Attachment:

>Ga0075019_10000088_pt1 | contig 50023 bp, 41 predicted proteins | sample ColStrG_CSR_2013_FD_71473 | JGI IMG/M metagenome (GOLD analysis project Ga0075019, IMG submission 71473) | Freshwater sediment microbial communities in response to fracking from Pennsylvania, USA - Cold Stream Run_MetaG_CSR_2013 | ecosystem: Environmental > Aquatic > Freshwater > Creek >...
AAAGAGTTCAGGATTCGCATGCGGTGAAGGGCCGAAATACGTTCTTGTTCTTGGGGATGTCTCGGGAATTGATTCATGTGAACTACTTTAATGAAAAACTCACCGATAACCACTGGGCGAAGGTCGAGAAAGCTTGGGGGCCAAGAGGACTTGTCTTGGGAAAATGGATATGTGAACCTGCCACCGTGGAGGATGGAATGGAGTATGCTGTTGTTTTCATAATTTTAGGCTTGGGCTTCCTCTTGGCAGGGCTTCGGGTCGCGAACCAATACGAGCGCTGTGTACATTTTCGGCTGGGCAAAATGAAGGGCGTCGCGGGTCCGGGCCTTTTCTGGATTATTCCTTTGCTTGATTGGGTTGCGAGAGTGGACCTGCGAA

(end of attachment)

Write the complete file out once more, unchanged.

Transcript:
>Ga0075019_10000088_pt1 | contig 50023 bp, 41 predicted proteins | sample ColStrG_CSR_2013_FD_71473 | JGI IMG/M metagenome (GOLD analysis project Ga0075019, IMG submission 71473) | Freshwater sediment microbial communities in response to fracking from Pennsylvania, USA - Cold Stream Run_MetaG_CSR_2013 | ecosystem: Environmental > Aquatic > Freshwater > Creek >...
AAAGAGTTCAGGATTCGCATGCGGTGAAGGGCCGAAATACGTTCTTGTTCTTGGGGATGTCTCGGGAATTGATTCATGTGAACTACTTTAATGAAAAACTCACCGATAACCACTGGGCGAAGGTCGAGAAAGCTTGGGGGCCAAGAGGACTTGTCTTGGGAAAATGGATATGTGAACCTGCCACCGTGGAGGATGGAATGGAGTATGCTGTTGTTTTCATAATTTTAGGCTTGGGCTTCCTCTTGGCAGGGCTTCGGGTCGCGAACCAATACGAGCGCTGTGTACATTTTCGGCTGGGCAAAATGAAGGGCGTCGCGGGTCCGGGCCTTTTCTGGATTATTCCTTTGCTTGATTGGGTTGCGAGAGTGGACCTGCGAA